When Wilbur that he is to be killed for Christmas meat, the ensuing panic leads him to call his only close friend for help. It is not possible for a human to stand in for an animal in this position, of course; only an animal can help him since the humans (the enemy to him at this point) are in it together to have him eaten. Only Fern, the girl, may be considered an ally, yet she transcends the human group because she can talk to the animals, and thus from the beginning is the only human that does not side with their reasoning or desires. For the second time in the novel, now, Wilbur must be saved. Both times, he is saved by a transcendent figure: Fern, the girl who can talk to animals, and now Charlotte, the animal who can communicate with humans through web writing (80).
The animals’ discussions parallel human concerns and desires, so when Charlotte speaks to Wilbur about something, the reader can understand it as the solution to the problems human pose to animals, and thus, the solution in how to act with them. She says later of Templeton’s possible unwillingness to help in saving Wilbur, “I’m not sure Templeton will be willing to help. You know how he is— always looking out for himself, never thinking of the other fellow” (89). In saying this Charlotte has acknowledged multiple things at once. For one, she alludes to her own altruism in helping Wilbur, that is, “thinking of the other fellow,” but also to Templeton the rat who has not done so. She criticizes people here who do not consider the wants of “the other fellow” (animals) and act selfishly. She further criticizes humans in other areas, such as arguing against the nature of their fast-paced busy lives (60). Again, a reader may be inclined to see Charlotte’s views on people as a reflection of someone who has experienced it that way: someone who lives day in and day out in a rush, or with folks who are inconsiderate, would certainly have a more informed opinion on these matters. A spider, who lives calmly and outside of the bustling human life, offers a view outside the realm of human existence that allows us to reflect on ourselves and question our own lives. Charlotte’s commentary could only be done by a country animal outside of the busy and inconsiderate humans’ lives.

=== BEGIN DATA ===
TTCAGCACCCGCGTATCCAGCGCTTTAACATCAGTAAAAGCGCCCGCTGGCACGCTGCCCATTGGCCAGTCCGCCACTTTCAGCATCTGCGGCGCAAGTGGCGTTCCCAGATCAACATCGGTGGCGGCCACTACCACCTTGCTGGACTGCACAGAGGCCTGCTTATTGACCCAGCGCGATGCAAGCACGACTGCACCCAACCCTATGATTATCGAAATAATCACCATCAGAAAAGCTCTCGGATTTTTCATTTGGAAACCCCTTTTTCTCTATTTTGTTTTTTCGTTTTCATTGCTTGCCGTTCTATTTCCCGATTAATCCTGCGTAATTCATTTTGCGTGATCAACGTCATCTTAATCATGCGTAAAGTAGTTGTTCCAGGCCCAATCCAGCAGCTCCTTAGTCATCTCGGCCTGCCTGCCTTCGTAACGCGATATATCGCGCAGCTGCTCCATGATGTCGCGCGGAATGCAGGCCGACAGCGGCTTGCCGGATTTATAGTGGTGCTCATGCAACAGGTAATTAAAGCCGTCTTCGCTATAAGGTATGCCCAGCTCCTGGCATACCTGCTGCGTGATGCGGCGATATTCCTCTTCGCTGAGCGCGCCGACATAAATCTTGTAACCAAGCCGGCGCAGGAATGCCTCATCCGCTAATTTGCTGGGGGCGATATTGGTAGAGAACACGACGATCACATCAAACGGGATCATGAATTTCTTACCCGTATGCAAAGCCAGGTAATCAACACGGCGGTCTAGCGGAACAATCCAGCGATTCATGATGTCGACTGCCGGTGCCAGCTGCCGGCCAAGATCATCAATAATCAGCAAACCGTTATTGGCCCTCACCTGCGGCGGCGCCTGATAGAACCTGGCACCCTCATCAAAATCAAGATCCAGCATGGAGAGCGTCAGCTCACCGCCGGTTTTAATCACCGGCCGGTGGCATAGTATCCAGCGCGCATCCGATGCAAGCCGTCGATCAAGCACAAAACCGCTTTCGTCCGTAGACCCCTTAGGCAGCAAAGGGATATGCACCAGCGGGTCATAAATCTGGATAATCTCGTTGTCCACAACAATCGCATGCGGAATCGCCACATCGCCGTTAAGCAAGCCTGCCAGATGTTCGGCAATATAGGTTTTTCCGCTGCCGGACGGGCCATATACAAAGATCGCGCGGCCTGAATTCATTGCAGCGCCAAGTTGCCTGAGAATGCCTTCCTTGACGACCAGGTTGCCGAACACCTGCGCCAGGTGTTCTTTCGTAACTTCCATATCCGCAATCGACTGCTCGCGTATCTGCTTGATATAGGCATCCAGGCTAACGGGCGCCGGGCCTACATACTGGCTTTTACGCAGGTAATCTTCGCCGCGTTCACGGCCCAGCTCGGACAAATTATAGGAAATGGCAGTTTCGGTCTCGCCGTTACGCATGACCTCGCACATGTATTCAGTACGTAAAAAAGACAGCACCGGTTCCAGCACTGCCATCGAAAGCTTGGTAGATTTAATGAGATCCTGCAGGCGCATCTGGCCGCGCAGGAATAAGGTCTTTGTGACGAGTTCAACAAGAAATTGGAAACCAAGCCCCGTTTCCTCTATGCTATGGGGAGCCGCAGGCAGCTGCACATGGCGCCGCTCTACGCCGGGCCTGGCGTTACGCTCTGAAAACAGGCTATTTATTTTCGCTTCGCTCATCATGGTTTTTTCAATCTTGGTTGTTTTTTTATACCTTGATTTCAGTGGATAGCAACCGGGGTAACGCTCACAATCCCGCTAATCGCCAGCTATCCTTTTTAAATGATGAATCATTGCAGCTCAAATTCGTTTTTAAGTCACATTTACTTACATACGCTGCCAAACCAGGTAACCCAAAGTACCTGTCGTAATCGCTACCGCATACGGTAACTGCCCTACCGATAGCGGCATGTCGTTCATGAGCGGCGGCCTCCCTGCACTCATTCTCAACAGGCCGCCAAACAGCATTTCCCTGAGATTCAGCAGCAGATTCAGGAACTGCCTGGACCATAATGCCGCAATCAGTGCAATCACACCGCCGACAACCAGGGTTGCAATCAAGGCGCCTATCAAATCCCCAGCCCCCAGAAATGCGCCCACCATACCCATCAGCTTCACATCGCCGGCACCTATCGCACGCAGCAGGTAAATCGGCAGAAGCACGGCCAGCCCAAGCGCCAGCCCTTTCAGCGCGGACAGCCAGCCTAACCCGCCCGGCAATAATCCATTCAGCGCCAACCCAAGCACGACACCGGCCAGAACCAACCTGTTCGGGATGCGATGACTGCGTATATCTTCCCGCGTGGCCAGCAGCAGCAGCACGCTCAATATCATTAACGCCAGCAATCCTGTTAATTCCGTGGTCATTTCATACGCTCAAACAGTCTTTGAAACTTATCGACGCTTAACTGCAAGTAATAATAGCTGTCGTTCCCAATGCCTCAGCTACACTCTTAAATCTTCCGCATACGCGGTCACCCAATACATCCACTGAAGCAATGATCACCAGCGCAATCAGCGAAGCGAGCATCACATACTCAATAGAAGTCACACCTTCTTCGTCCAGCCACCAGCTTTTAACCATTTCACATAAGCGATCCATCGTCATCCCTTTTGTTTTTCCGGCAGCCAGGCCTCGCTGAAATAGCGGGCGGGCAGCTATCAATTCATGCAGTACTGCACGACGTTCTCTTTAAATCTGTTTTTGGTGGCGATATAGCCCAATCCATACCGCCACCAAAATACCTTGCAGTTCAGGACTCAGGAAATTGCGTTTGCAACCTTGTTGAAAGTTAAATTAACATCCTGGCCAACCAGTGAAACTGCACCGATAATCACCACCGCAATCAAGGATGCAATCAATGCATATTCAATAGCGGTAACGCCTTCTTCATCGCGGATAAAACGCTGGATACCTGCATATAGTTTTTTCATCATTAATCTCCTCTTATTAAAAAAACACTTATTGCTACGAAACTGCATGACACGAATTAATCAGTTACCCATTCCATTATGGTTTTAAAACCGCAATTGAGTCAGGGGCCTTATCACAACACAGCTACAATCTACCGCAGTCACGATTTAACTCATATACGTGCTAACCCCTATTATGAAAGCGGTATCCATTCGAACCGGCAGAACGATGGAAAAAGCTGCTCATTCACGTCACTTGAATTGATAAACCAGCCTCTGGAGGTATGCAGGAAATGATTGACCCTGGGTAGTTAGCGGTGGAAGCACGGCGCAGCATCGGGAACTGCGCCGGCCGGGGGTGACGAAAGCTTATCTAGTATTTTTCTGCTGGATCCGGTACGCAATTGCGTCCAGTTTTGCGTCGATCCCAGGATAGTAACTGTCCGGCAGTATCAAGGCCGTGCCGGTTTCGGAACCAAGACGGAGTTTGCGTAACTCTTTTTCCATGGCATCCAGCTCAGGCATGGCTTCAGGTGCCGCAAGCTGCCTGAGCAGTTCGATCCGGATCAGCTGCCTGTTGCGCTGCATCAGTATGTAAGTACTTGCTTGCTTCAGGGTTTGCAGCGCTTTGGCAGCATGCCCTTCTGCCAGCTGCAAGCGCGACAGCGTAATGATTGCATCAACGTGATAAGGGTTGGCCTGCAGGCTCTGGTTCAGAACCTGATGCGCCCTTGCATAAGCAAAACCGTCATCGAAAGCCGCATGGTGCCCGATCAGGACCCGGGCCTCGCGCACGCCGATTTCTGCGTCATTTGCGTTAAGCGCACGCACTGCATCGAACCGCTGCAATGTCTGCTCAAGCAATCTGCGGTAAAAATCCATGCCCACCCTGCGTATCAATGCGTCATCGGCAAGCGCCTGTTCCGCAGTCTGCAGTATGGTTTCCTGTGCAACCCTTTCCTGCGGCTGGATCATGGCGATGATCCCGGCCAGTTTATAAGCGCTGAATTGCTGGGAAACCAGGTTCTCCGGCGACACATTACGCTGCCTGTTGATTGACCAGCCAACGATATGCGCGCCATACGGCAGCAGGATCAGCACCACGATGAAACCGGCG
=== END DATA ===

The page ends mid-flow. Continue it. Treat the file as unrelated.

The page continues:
In addition, Charlotte has firm opinions on the concepts of life and death. Her opinions are quite philosophical; at one point she says “after all, what’s a life anyway? We’re born, we live a little while, we die. A spider’s life can’t help being something of a mess, with all this trapping and eating flies. By helping you, perhaps I was trying to lift up my life a trifle. Heaven knows anyone’s life can stand a little of that” (164). Charlotte’s vast knowledge and clever wit are less significant than the friendship she has with a pig. Charlotte is saying that companionship and friendship are the most important things to cherish in lieu of intelligence or other endeavors. As an animal with a short life and repetitive lifestyle, the friendship she has with Wilbur is the most important thing to her. So, in our short lives (according to Charlotte, the length of any life is just “a little”) it is most important to find friends to spend the life we have with. Wilbur then takes this advice and quickly befriends three of Charlotte’s daughters after she has died (182).